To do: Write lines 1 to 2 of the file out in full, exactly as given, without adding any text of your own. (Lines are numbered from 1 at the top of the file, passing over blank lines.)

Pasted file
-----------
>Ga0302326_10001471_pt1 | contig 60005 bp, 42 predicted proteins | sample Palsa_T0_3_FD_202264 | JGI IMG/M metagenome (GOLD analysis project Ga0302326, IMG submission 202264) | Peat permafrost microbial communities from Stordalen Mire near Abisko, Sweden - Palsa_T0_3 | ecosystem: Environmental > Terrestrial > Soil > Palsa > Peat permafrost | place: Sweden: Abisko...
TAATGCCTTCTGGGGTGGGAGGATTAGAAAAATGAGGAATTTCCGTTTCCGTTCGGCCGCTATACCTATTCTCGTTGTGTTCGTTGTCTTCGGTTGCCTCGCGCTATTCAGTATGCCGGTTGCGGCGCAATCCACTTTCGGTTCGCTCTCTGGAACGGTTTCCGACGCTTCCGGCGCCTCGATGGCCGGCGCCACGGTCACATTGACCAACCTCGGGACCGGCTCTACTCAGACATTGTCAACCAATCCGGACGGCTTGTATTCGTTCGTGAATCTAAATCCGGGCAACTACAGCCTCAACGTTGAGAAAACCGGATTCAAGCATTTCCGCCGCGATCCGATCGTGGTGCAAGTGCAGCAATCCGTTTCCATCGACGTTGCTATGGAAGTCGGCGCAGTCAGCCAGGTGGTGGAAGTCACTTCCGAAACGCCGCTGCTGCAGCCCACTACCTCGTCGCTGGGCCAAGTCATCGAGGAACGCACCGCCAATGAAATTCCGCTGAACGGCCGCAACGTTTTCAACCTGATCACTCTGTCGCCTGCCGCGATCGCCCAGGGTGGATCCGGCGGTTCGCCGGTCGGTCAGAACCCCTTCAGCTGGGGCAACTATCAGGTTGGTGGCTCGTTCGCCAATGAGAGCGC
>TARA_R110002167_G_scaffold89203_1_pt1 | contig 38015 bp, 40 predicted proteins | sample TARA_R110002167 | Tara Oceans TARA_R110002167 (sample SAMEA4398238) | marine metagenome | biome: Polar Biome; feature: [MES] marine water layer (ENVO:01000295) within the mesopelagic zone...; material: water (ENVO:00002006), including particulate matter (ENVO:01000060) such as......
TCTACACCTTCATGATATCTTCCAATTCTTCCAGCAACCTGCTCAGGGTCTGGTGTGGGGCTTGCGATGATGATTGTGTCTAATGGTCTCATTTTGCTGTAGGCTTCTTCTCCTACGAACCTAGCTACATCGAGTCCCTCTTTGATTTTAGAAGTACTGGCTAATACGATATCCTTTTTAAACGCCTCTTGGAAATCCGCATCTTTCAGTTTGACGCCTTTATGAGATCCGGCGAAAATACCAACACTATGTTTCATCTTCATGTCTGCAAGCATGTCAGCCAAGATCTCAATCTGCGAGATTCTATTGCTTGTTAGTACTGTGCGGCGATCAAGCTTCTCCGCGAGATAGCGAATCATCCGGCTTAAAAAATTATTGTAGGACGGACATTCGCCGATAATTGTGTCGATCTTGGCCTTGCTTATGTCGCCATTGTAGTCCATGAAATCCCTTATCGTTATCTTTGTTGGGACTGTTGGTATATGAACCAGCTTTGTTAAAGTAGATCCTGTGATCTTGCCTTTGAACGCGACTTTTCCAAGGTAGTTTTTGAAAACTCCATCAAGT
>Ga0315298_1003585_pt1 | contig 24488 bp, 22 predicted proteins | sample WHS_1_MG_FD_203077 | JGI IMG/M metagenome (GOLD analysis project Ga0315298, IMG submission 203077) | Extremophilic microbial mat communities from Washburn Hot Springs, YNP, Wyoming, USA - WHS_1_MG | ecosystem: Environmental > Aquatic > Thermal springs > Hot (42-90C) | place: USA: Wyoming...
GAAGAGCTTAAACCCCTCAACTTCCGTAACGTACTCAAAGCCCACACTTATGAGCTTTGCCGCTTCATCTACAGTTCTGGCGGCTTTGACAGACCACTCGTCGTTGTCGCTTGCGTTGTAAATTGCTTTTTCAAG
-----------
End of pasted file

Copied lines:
>Ga0302326_10001471_pt1 | contig 60005 bp, 42 predicted proteins | sample Palsa_T0_3_FD_202264 | JGI IMG/M metagenome (GOLD analysis project Ga0302326, IMG submission 202264) | Peat permafrost microbial communities from Stordalen Mire near Abisko, Sweden - Palsa_T0_3 | ecosystem: Environmental > Terrestrial > Soil > Palsa > Peat permafrost | place: Sweden: Abisko...
TAATGCCTTCTGGGGTGGGAGGATTAGAAAAATGAGGAATTTCCGTTTCCGTTCGGCCGCTATACCTATTCTCGTTGTGTTCGTTGTCTTCGGTTGCCTCGCGCTATTCAGTATGCCGGTTGCGGCGCAATCCACTTTCGGTTCGCTCTCTGGAACGGTTTCCGACGCTTCCGGCGCCTCGATGGCCGGCGCCACGGTCACATTGACCAACCTCGGGACCGGCTCTACTCAGACATTGTCAACCAATCCGGACGGCTTGTATTCGTTCGTGAATCTAAATCCGGGCAACTACAGCCTCAACGTTGAGAAAACCGGATTCAAGCATTTCCGCCGCGATCCGATCGTGGTGCAAGTGCAGCAATCCGTTTCCATCGACGTTGCTATGGAAGTCGGCGCAGTCAGCCAGGTGGTGGAAGTCACTTCCGAAACGCCGCTGCTGCAGCCCACTACCTCGTCGCTGGGCCAAGTCATCGAGGAACGCACCGCCAATGAAATTCCGCTGAACGGCCGCAACGTTTTCAACCTGATCACTCTGTCGCCTGCCGCGATCGCCCAGGGTGGATCCGGCGGTTCGCCGGTCGGTCAGAACCCCTTCAGCTGGGGCAACTATCAGGTTGGTGGCTCGTTCGCCAATGAGAGCGC